City council looks over first budget draft Monday evening

(Carli Luca / News Now Warsaw)

The Warsaw City Council members presented a budget with numbers that will likely be reduced.

The 2021 budget had a first reading Monday for appropriations, tax rates and salaries were increased by 1% for employees, including police, fire and elected officials.

Those ordinance for the general budget passed on its first reading for $27,719,372. The tax levy income was $15,291,504 and a tax rate was listed as $1.38.

“Our rate this year is $1.17, and it’s showing a rate of $1.38, which sounds ridiculous, and it is,” Warsaw Mayor Joe Thallemer said. “It will be a lot lower than that. We’re still wrestling with what our revenues going to be,” Thallemer said, adding that includes the impact of COVID-19 for the next two years. “We got a lot of work to do to where it’s going to work for our citizens,” he said. “This is basically a not-to-exceed amount. We put the max amount in there knowing that we’re not going to hit that, but that’s what’s advertised for flexibility.”

The adoption hearing for the budget will occur at the Oct. 5 council meeting. Line cuts from department heads and any cuts the council can find will happen up until the state’s budget filing deadline late this year.

The salary ordinances will need to be adopted by Nov. 2 after two readings. As proposed, which is not final, the police chief will make $2,680.77 in a bi-weekly wage; fire chief at $2,680.77 bi-weekly; the mayor, $2,922.52 bi-weekly; and the clerk-treasurer $2,660.16 bi-weekly.

Bike Lane Education

Also Monday, the council approved a month-long bicycle lane education program. In mid-August, a new buffered bike lane was installed on Main Street traveling west from North Colfax Street until it arrives at North Park Avenue. According to Jonny Latsko, assistant city planner, recent community feedback has drawn attention to drivers who are unaware of the intent of the bike lane and driving within it.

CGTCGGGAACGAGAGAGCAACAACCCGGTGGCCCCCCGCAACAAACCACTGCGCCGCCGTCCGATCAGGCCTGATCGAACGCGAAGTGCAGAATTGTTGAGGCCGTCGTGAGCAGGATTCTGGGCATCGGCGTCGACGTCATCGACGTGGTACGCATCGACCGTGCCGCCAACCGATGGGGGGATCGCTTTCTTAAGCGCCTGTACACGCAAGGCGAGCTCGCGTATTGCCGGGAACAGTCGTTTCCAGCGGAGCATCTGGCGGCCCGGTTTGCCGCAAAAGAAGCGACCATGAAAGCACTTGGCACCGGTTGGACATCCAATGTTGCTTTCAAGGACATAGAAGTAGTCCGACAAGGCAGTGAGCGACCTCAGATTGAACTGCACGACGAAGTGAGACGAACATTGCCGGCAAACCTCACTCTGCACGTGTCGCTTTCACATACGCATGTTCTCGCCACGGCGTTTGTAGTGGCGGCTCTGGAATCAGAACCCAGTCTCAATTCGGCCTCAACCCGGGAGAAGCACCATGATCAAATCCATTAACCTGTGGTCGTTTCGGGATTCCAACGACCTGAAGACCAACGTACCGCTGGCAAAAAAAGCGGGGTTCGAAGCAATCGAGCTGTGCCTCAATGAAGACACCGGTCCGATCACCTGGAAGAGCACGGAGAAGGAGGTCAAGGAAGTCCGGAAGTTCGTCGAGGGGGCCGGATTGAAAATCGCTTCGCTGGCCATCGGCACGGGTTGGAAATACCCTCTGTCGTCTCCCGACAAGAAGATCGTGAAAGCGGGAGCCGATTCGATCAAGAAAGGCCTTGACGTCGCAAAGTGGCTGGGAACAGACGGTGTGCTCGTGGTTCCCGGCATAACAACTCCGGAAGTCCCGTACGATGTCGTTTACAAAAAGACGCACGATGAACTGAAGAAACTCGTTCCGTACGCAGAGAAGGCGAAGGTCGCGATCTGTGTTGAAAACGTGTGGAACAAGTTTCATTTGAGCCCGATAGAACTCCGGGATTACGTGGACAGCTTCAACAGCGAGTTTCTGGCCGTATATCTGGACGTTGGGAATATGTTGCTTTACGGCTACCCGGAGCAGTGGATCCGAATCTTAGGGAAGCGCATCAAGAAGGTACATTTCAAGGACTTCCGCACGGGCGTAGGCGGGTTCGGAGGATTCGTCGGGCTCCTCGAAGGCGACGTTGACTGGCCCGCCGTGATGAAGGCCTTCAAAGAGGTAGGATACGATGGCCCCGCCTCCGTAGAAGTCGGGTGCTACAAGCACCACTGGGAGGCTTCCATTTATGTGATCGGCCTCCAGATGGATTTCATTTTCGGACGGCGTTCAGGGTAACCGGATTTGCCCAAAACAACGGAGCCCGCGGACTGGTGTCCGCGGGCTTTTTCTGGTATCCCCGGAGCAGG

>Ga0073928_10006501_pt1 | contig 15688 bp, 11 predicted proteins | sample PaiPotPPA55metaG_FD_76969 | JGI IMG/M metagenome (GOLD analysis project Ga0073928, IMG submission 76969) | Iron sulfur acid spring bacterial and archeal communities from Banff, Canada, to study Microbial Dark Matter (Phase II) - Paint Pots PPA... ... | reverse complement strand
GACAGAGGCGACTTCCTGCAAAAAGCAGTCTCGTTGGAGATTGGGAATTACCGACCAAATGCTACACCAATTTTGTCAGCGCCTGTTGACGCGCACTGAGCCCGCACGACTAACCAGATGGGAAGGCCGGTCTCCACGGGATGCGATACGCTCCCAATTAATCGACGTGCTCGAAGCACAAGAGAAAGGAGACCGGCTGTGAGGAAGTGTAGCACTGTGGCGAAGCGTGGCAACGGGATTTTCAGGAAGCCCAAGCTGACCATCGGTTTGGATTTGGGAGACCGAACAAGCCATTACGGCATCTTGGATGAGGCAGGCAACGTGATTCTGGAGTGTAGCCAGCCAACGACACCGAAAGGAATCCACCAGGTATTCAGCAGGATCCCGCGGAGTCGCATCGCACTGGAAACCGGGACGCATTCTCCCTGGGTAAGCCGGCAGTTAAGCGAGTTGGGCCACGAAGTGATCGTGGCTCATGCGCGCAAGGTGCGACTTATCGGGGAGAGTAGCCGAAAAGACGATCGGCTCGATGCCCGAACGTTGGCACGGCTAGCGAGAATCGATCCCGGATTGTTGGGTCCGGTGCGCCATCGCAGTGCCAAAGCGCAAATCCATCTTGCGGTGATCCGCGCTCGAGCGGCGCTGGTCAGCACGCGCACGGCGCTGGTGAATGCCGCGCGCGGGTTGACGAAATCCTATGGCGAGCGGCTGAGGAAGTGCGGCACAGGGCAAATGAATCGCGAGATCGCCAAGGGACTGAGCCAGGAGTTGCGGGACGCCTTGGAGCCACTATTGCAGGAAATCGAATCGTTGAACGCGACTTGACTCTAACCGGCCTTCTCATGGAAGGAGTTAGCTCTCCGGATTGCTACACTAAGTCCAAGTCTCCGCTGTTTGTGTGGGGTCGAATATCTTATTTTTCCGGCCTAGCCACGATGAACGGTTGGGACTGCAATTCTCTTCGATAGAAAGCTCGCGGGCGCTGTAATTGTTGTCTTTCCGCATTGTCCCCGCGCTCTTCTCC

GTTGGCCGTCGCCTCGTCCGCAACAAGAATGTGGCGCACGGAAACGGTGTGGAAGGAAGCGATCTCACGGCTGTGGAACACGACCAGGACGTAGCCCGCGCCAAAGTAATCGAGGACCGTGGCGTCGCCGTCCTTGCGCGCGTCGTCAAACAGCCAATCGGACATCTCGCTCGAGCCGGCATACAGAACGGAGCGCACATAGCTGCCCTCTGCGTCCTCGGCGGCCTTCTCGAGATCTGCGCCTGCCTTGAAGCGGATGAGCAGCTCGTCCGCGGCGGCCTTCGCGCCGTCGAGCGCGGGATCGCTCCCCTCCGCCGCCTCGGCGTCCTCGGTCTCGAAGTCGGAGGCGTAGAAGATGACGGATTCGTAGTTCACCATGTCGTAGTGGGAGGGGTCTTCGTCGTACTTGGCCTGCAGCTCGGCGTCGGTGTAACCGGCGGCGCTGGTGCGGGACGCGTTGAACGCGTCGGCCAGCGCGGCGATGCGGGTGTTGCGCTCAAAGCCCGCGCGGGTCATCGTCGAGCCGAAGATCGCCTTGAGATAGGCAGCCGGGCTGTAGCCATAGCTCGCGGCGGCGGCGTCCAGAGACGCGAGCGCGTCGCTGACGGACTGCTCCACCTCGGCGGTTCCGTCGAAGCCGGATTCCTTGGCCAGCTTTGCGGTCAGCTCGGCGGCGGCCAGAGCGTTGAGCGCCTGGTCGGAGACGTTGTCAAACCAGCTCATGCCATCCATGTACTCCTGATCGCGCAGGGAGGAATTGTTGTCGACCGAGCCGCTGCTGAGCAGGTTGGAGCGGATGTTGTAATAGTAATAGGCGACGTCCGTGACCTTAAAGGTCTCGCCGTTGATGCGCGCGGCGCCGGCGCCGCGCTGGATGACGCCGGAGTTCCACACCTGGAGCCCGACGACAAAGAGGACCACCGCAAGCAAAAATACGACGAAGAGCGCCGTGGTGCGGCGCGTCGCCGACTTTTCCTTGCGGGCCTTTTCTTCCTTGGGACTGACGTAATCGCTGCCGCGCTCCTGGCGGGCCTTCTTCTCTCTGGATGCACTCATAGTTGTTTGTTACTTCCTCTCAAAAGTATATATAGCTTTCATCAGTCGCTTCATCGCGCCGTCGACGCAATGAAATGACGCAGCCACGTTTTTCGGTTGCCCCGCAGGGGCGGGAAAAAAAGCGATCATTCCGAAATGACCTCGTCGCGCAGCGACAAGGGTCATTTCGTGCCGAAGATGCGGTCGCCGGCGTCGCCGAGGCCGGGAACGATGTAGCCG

The council unanimously approved a temporary deployment of free-standing delineators – which are chest-high cones commonly seen during public events such as First Friday – that will be used to separate vehicles from the bike lane.

The bike lane on East Fort Wayne Street will have them placed along each intersection from North Park to North Bronson, 20 feet from the intersection. The point is to alert drivers that bike lanes are not intended for motorized travel while turning onto Main Street.

Informational yard signs will also be put in place along key intersections to draw attention to the new lanes and direct people to where they can learn more. The program will continue through October.

The council heard that not only are bike lanes being intruded on by motorists, but some residents are putting their trash cans in the lane. Thallemer believes education is the key to getting that resolved.

Latsko said that while it’s great that Warsaw has been deemed a bicycle-friendly community, it’s not great that they only rate at a 2.7 out of 10 when it comes to safety. He said that Warsaw is “cutting-edge” with bicycle friendliess, this rating shows there is room to improve, and that this program is a starting point.

Wishbone Medical Loan

The council also agreed Monday to move $150,000 from the economic development income tax (EDIT) fund to the newly-created revolving loan fund for Wishbone Medical’s use.

Wishbone Medical is run by Nick Deeter and makes orthopedic implants for children. The company is expanding and will rehabilitate an empty building at 100 Capital Drive. The $150,000 loan will sit in escrow at the bank to help Wishbone officers secure other bank loans. They will be responsible to pay the interest-free loan back in two years.

Deeter appeared at the council meeting with executives of the company from several states and one who traveled here from Istanbul, Turkey.

“About 95% of all implants, even today, that go into children, were not designed for them,” Deeter said. “That’s what Wishbone is focused on. I always use the example of total hips. There’s 70 companies in the world that make hips for adults, there’s four that make hips for dogs, and nobody makes hips for children. We’re doing that with the number one orthopedic hospital in the world,” Deeter said. “I’m a fifth-generation from Warsaw. Warsaw is home. I wanted to make sure that my company and Wishbone were here in the Warsaw area, and thank all of you for making that possible.”

Warsaw council members are Mayor Joe Thallemer, Cindy Dobbins, Jack Wilhite, Jeff Grose, Josh Finch, Mike Klondaris, William Frush and Diane Quance.

The next Warsaw city council meeting is Oct. 5 at 7 p.m. and available to view live, online, at